> I'd like to understand every aspect of your
It would probably be easiest for me to just describe
the full use case. It is very possible that I'm
missing a simple solution somewhere.
1) Very large height map (multiple gigs) that has been
partitioned into computable chunks.
2) A few tens of millions of shadow maps to apply to the
3) A sun vector
Do this on a single computer (using the GPU)
No viewport - I have to compute the entire terrain
Needless to say I'm not even attempting to do this in
realtime but it is by far the slowest part of a much larger
Right now what I'm doing is taking each shadow map (which
is a square facing down and axis aligned but offset in x, y
and z) and putting it into an r-tree spacial index. I then
cull the entire list by the extents of the chunk I'm on
projected straight up and stack them up. From there I pass
them to the GPU to stamp the entire list down on the terrain
to form the final shadow map.
note - the shadow map is binary (shadow or no shadow) so I
don't need to deal with additive shadows etc and can early-out
when I detect that a given post is shadowed.
The problem with this is that I stamp them vertically and
thus they're not actually in the right places. A tree on top
of a hill will project a very different shadow than one on a
Thus in the new version I'm projecting the sun vector through
the shadow map at the proper height and marking the ground
collision as shadowed. The problem is that now my initial
culling of the shadow maps is basically useless as for some of
the worst case chunks I'm getting almost the whole list as an
AABB will comprise about the whole map.
What I really need is a collision with the chunk plate
projected along the sun vector. That's not a box anymore as
it's really a square extruded in a vector that is offset in
all three axis.
Am I missing something? Should I be doing my collision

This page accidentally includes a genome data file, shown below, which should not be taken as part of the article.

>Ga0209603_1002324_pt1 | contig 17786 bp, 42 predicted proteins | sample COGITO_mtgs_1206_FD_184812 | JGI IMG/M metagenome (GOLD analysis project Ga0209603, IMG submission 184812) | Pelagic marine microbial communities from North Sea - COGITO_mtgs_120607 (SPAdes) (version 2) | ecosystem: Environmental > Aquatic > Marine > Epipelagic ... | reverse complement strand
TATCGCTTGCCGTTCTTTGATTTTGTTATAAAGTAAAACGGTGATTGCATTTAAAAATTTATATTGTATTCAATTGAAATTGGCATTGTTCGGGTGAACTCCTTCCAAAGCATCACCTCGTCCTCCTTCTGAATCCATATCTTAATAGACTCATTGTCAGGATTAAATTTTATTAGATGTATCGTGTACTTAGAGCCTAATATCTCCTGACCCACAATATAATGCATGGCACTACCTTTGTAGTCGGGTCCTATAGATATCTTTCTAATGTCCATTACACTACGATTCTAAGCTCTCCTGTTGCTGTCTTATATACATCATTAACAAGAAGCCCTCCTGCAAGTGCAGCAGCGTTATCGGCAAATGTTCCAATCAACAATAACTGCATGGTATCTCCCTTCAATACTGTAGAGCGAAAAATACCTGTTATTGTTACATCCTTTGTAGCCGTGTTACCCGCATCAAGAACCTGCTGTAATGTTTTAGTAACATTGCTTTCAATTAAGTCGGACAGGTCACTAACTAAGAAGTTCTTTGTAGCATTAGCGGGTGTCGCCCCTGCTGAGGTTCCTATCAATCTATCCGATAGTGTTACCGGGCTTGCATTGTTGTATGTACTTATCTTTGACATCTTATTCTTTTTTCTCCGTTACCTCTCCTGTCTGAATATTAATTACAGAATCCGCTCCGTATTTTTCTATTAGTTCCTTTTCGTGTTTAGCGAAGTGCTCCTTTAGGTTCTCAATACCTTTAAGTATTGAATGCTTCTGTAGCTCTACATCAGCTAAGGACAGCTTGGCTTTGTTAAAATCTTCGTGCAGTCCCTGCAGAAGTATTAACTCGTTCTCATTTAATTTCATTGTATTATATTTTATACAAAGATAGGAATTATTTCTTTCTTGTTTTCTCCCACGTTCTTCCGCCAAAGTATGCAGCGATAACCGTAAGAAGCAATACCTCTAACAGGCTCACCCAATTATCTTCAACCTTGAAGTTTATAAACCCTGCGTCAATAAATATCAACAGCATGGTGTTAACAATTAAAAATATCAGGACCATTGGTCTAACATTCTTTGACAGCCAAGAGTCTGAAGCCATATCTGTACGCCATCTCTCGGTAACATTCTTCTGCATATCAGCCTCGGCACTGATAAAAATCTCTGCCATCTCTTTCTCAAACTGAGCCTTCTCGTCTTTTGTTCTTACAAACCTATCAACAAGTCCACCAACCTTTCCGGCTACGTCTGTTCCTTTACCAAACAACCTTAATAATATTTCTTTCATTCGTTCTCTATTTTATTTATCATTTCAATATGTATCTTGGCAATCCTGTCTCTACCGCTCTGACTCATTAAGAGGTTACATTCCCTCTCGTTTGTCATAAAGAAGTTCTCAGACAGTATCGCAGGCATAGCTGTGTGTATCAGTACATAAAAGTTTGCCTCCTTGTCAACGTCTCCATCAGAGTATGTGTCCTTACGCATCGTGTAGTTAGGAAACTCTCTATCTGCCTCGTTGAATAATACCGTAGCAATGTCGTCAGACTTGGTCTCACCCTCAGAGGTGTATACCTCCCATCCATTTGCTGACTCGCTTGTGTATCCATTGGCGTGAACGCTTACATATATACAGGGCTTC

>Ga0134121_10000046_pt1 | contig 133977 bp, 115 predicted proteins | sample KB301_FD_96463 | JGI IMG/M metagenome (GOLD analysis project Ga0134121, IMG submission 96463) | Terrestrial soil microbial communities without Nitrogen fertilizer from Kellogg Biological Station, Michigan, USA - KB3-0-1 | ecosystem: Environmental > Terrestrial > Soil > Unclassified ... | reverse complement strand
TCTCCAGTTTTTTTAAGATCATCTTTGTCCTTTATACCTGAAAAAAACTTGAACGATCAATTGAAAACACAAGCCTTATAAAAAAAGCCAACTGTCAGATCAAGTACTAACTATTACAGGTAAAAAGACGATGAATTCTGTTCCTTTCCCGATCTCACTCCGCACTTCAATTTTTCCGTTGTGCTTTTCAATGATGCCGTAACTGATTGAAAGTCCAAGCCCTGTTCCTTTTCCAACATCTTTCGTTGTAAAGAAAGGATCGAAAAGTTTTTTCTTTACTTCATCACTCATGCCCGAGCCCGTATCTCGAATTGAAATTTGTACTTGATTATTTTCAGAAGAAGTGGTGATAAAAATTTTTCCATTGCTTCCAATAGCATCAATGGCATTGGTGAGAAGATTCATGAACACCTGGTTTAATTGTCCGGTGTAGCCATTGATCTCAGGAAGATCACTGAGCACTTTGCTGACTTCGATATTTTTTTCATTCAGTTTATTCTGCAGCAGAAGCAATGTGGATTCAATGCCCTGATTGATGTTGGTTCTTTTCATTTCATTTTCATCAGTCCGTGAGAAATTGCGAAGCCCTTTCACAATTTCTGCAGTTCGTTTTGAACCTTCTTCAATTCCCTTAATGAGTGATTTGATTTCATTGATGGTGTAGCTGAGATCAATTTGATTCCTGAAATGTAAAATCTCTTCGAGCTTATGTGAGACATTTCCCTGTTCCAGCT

detection in three passes (2 CPU 1 GPU) instead of the current
two passes (1 CPU 1 GPU)? Should I split up my collision
along the Z axis into a series of AABB's that are
stair-stepping up along the vector? I've got a few ideas on
this but I'm shooting blind right now.
Now to answer the other questions:
> But should this index be able to store OBBs as well or
AABBs (like the one we have right now)? Or maybe to also use
OBBs for tree nodes?
I only need to store AABB's. Actually I'm storing 2D
polygons that are scattered in 3D space. They're all facing
the ground and axis-aligned. The issue is what I'm trying to
cull them with. That means I don't need to deal with the
overhead of trying to store OBBs (and thus answers your entire
> I assume that you tried to index and search using AABBs
and those queries return many Values which you must then check
again using OBBs? Or are you then checking for the
intersection of some more detailed objects or aren't
preforming any additional checks?
I'm not performing additional checks until I actually
project the ray through the stack to see what hits what.
Maybe this is my issue? A second CPU culling before I hand
the stack to the GPU?
> 1. For performing the query on an existing implementation
of the rtree using the OBB
> a) The definition of concept and access to data stored in
> b) The implementation of the spatial relation function
used in the query, e.g. bg::intersects(OBB, AABB)
I think that's what I need. How much work do you think it
would be to add the ability to do an intersection with an
OBB? I could add it myself if there's no one else working on
that but I'm hoping for an existing solution.